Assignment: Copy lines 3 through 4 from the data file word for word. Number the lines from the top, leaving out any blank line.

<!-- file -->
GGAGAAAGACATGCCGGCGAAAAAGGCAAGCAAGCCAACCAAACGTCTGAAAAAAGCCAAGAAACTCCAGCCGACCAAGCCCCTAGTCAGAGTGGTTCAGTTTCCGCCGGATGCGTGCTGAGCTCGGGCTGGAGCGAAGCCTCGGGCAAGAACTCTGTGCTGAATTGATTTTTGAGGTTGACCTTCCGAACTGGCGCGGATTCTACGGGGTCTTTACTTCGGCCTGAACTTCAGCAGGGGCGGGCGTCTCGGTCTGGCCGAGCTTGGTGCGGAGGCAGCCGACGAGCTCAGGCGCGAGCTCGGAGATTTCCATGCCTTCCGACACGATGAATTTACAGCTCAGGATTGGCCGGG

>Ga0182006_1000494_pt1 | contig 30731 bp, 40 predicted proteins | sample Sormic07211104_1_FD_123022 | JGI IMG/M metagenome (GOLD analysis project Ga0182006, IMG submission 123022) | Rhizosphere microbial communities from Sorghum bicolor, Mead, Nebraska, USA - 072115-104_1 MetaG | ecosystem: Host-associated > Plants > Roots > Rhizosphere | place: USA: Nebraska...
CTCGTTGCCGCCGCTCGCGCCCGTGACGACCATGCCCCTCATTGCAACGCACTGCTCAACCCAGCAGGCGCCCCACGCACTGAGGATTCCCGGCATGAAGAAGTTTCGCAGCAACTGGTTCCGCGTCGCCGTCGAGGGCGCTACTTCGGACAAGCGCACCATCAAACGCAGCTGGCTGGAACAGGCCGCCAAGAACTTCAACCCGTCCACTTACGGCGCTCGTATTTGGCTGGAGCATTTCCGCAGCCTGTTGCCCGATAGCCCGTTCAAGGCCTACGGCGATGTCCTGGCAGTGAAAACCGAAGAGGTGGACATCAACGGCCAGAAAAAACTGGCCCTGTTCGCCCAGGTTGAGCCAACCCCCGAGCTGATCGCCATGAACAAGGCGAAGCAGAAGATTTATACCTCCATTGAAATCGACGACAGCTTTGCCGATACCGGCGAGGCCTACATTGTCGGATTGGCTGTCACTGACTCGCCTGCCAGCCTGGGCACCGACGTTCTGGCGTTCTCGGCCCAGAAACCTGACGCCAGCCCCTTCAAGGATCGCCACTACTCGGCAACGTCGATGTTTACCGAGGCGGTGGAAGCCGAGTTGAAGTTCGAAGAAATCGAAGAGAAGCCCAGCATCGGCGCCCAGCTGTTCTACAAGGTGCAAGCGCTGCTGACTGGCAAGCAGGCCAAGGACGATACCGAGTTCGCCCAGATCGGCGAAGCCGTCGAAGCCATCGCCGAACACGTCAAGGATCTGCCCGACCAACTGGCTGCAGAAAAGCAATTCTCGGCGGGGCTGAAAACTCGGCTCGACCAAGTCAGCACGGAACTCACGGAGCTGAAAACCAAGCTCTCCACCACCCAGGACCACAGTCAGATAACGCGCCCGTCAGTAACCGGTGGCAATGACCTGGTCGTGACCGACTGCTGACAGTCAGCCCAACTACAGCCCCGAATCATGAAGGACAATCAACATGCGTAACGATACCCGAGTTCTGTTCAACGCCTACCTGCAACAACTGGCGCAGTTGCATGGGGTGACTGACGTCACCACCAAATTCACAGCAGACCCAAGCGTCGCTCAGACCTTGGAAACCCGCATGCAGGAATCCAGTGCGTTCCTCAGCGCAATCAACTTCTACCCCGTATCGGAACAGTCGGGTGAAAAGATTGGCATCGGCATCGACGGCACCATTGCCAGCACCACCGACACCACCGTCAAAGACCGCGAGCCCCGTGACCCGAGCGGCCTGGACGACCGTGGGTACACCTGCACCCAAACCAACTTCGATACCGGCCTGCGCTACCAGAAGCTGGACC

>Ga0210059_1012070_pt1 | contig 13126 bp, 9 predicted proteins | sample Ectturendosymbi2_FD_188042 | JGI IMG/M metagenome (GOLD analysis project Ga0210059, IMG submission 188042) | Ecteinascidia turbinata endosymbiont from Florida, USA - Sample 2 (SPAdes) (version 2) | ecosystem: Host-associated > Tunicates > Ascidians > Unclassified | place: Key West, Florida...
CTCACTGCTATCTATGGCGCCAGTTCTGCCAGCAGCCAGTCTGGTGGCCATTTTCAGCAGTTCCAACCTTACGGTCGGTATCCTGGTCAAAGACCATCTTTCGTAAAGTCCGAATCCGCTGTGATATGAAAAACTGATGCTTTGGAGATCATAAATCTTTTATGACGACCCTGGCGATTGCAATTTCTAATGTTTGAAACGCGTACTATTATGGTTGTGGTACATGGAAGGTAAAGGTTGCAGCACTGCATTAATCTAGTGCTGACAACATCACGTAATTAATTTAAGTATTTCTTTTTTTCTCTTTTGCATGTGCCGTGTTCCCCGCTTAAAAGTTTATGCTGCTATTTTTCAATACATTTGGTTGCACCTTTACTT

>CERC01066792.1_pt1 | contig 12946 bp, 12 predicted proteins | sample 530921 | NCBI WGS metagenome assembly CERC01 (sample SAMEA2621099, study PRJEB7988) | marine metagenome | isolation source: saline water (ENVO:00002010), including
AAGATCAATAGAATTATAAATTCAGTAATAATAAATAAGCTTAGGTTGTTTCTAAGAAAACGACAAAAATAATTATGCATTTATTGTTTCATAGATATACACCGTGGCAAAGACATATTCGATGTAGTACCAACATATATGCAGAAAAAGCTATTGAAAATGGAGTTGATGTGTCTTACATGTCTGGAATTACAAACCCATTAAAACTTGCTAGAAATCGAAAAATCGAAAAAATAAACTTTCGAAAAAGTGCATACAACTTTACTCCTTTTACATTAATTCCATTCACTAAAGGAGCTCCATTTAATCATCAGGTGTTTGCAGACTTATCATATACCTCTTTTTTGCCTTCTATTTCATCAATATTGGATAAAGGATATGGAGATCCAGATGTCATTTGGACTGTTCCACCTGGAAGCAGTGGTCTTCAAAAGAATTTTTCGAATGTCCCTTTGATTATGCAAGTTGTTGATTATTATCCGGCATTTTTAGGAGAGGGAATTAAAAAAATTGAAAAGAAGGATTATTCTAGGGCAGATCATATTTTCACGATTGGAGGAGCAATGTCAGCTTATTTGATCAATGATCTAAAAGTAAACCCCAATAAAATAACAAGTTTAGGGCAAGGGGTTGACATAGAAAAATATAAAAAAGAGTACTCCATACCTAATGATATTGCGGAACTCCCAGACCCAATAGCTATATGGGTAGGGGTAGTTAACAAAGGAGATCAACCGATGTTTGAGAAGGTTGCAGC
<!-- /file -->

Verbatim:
CTCGTTGCCGCCGCTCGCGCCCGTGACGACCATGCCCCTCATTGCAACGCACTGCTCAACCCAGCAGGCGCCCCACGCACTGAGGATTCCCGGCATGAAGAAGTTTCGCAGCAACTGGTTCCGCGTCGCCGTCGAGGGCGCTACTTCGGACAAGCGCACCATCAAACGCAGCTGGCTGGAACAGGCCGCCAAGAACTTCAACCCGTCCACTTACGGCGCTCGTATTTGGCTGGAGCATTTCCGCAGCCTGTTGCCCGATAGCCCGTTCAAGGCCTACGGCGATGTCCTGGCAGTGAAAACCGAAGAGGTGGACATCAACGGCCAGAAAAAACTGGCCCTGTTCGCCCAGGTTGAGCCAACCCCCGAGCTGATCGCCATGAACAAGGCGAAGCAGAAGATTTATACCTCCATTGAAATCGACGACAGCTTTGCCGATACCGGCGAGGCCTACATTGTCGGATTGGCTGTCACTGACTCGCCTGCCAGCCTGGGCACCGACGTTCTGGCGTTCTCGGCCCAGAAACCTGACGCCAGCCCCTTCAAGGATCGCCACTACTCGGCAACGTCGATGTTTACCGAGGCGGTGGAAGCCGAGTTGAAGTTCGAAGAAATCGAAGAGAAGCCCAGCATCGGCGCCCAGCTGTTCTACAAGGTGCAAGCGCTGCTGACTGGCAAGCAGGCCAAGGACGATACCGAGTTCGCCCAGATCGGCGAAGCCGTCGAAGCCATCGCCGAACACGTCAAGGATCTGCCCGACCAACTGGCTGCAGAAAAGCAATTCTCGGCGGGGCTGAAAACTCGGCTCGACCAAGTCAGCACGGAACTCACGGAGCTGAAAACCAAGCTCTCCACCACCCAGGACCACAGTCAGATAACGCGCCCGTCAGTAACCGGTGGCAATGACCTGGTCGTGACCGACTGCTGACAGTCAGCCCAACTACAGCCCCGAATCATGAAGGACAATCAACATGCGTAACGATACCCGAGTTCTGTTCAACGCCTACCTGCAACAACTGGCGCAGTTGCATGGGGTGACTGACGTCACCACCAAATTCACAGCAGACCCAAGCGTCGCTCAGACCTTGGAAACCCGCATGCAGGAATCCAGTGCGTTCCTCAGCGCAATCAACTTCTACCCCGTATCGGAACAGTCGGGTGAAAAGATTGGCATCGGCATCGACGGCACCATTGCCAGCACCACCGACACCACCGTCAAAGACCGCGAGCCCCGTGACCCGAGCGGCCTGGACGACCGTGGGTACACCTGCACCCAAACCAACTTCGATACCGGCCTGCGCTACCAGAAGCTGGACC

>Ga0210059_1012070_pt1 | contig 13126 bp, 9 predicted proteins | sample Ectturendosymbi2_FD_188042 | JGI IMG/M metagenome (GOLD analysis project Ga0210059, IMG submission 188042) | Ecteinascidia turbinata endosymbiont from Florida, USA - Sample 2 (SPAdes) (version 2) | ecosystem: Host-associated > Tunicates > Ascidians > Unclassified | place: Key West, Florida...